David Eagleman is a neuroscientist and a New York Times bestselling author. He directs the Laboratory for Perception and Action at the Baylor College of Medicine, where he also directs the Initiative on Neuroscience and Law. He is best known for his work on time perception, synesthesia, and neurolaw. At night he writes. His work of fiction, SUM, is an international bestseller published in 28 languages. Why the Net Matters examines what the advent of the internet means on the timescale of civilizations Wednesday is Indigo Blue explores the neurological condition of synesthesia, in which the senses are blended. His most recent book, the New York Times bestseller Incognito: The Secret Lives of the Brain, explores the neuroscience "under the hood" of the conscious mind--in other words, all the aspects of neural function to which we have no awareness or access.
Eagleman is a Guggenheim Fellow, a winner of the McGovern Award for Excellence in Biomedical Communication, a Next Generation Texas Fellow, Vice-Chair on the World Economic Forum's Global Agenda Council on Neuroscience & Behaviour, a research fellow in the Institute for Ethics and Emerging Technologies, Chief Scientific Advisor for the Mind Science Foundation, and a board member of The Long Now Foundation. He is an academic editor for several scientific journals. He was named Science Educator of the Year by the Society for Neuroscience, and was featured as one of the year's Brightest Idea Guys by Italy's Style magazine. He is founder of the company BrainCheck, the scientific advisor for the television drama Perception, and has been profiled on the Colbert Report, NOVA Science Now, the New Yorker, CNN's Next List, and many other venues. He appears regularly on radio and television to discuss literature and science.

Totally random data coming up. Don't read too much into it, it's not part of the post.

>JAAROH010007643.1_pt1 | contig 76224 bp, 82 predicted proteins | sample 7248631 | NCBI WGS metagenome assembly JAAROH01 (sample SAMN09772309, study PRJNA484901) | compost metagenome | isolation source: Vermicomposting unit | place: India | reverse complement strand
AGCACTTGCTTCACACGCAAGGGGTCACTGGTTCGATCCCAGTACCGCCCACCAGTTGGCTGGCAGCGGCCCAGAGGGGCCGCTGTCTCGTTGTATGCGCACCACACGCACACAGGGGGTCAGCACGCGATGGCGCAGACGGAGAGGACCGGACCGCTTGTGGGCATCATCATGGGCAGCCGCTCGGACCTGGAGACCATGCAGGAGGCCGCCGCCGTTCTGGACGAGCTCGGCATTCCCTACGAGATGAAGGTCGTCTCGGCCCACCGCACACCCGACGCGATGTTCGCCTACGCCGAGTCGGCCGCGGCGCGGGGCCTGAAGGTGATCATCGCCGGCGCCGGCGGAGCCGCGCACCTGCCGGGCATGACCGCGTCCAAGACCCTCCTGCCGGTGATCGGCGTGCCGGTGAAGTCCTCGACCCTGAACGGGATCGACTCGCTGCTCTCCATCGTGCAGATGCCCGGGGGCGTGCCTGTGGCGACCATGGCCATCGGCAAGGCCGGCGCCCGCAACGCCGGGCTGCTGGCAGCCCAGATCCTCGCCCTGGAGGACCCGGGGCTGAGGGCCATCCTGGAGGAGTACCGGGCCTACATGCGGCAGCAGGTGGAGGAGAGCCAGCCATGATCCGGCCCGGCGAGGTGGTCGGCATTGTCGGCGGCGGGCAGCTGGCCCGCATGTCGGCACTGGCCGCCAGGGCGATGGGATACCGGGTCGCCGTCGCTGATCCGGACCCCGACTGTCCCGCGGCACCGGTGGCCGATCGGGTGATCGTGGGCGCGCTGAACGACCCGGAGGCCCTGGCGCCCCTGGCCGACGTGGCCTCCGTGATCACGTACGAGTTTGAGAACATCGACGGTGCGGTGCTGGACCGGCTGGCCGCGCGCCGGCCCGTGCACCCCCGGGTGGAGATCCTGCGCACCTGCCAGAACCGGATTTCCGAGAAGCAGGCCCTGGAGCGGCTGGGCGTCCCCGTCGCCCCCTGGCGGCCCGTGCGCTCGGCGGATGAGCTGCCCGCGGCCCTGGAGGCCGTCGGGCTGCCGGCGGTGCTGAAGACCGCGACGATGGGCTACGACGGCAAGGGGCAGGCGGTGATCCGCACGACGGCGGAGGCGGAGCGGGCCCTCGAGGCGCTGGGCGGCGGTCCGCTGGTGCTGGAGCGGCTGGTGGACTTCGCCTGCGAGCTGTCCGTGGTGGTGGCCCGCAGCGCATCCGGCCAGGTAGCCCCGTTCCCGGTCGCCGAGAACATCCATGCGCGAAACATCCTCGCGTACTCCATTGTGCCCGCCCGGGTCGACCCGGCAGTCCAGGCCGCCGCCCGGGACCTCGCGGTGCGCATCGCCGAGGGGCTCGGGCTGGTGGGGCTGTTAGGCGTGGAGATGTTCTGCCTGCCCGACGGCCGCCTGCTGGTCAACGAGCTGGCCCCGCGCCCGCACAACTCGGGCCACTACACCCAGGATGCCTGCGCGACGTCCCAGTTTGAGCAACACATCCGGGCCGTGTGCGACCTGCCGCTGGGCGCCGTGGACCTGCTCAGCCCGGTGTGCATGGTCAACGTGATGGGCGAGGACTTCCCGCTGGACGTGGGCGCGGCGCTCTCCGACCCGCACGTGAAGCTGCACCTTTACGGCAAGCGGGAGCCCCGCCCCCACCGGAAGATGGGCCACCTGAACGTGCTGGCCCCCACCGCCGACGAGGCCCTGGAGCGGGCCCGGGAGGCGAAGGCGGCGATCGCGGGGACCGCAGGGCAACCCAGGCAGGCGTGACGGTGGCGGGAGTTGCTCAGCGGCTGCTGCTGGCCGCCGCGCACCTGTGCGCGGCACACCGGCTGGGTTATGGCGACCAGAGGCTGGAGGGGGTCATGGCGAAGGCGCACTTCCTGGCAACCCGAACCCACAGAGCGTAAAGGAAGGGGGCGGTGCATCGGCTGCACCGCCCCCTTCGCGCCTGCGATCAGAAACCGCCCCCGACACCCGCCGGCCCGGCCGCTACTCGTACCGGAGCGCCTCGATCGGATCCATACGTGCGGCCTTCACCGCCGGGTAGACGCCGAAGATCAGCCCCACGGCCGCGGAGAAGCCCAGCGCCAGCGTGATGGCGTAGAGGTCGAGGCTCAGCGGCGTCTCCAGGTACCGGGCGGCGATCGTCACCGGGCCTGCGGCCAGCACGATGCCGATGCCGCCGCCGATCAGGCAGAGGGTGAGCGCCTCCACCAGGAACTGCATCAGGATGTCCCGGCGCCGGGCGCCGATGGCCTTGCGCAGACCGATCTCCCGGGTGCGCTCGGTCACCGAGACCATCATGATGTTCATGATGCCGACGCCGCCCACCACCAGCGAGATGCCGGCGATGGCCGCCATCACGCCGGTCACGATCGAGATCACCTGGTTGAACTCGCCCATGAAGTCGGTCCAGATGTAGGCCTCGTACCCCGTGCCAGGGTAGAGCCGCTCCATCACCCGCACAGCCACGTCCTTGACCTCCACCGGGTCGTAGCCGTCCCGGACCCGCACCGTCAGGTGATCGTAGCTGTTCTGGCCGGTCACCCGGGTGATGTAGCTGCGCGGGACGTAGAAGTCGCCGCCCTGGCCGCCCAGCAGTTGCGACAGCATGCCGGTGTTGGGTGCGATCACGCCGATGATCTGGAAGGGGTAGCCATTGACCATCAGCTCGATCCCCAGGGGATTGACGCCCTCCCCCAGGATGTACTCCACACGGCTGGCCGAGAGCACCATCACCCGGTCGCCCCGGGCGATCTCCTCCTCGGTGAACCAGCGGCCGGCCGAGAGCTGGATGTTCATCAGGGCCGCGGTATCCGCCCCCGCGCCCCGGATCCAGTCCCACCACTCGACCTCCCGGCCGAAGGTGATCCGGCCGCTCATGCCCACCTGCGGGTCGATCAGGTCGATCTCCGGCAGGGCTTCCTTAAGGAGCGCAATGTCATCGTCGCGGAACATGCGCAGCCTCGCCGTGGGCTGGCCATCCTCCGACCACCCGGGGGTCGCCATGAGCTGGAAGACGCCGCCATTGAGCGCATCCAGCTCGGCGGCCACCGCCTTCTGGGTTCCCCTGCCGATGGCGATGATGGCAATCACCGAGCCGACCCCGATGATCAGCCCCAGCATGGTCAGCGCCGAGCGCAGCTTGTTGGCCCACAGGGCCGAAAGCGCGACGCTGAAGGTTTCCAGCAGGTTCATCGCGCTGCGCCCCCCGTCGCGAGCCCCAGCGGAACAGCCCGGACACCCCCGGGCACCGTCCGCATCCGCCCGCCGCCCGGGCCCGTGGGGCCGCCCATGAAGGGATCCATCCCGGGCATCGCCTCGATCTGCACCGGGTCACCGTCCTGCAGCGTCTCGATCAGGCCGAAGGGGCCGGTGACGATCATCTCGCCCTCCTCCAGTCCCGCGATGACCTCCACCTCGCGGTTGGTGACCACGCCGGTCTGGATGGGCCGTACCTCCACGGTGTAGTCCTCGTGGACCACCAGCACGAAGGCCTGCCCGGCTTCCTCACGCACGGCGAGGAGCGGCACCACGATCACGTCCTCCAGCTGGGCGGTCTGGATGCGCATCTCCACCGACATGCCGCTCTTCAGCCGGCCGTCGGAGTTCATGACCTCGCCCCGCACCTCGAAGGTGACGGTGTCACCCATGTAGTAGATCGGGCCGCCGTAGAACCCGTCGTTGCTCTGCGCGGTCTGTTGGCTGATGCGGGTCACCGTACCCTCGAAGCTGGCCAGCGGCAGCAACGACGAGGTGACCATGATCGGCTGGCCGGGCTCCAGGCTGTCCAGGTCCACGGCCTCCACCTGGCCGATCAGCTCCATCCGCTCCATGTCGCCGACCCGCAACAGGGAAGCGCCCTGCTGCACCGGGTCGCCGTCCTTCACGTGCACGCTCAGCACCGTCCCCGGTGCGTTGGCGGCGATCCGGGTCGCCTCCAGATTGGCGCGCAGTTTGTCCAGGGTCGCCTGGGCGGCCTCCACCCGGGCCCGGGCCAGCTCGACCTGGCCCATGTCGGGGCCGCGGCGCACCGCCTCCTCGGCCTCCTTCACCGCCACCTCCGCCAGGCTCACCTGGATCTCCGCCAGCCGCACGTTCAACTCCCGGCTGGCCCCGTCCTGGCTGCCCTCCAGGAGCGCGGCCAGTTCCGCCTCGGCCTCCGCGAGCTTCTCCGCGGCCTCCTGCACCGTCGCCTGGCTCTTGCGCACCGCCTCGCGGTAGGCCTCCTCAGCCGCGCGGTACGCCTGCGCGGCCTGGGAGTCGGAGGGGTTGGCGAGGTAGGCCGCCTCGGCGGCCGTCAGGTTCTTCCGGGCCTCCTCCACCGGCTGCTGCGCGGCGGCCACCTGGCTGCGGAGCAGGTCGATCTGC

David is the author and presenter of a new 6 hour PBS series entitled The Brain, which will air internationally in October 2015.
David has won the Science Educator Award from the Society of Neuroscience.
Francis Crick, one of the premier biologists of the 20th century, passed away July 28, 2004, in San Diego. On his 88th birthday last June,&n
I hosted a BBC radio documentary to explore the imagination of one of Italy's foremost writers, Italo Calvino.
A few months ago I scanned a 3,000 mummy. What can (and can't) be concluded based on his perspicuously elongated skull shape, known as dolicocephy (el
I recently spoke at PopTech on the limits of science, the problems of false dichotomies, and my new movement of possibilianism. See the video.
What a wonderful shot of caffeine it was to find my childhood hero lauding my book in the New York Times.
I recently posted about my scanning of a 3,000 year old mummy, Neskhons. Now, by analyzing the data in several different ranges of electron density, I
New Scientist magazine recently featured my time perception research as their cover story.
Read a Q&A with David in New Scientist to find out his latest ideas and advice to young scientists.
Why do groups of people inflict violence on unarmed neighbors? (Germany, Rwanda, Darfur, Nanking....). Here's the neuroscience point of view.
The days of thinking of time as a river—evenly flowing, always advancing—are over. Time perception, just like vision, is a construction of the bra
To the extent that consciousness is useful, it is useful in small quantities, and for very particular kinds of tasks. It's easy to understand why you
I've had the good fortune to collaborate on stage a couple of times with author Philip Pullman.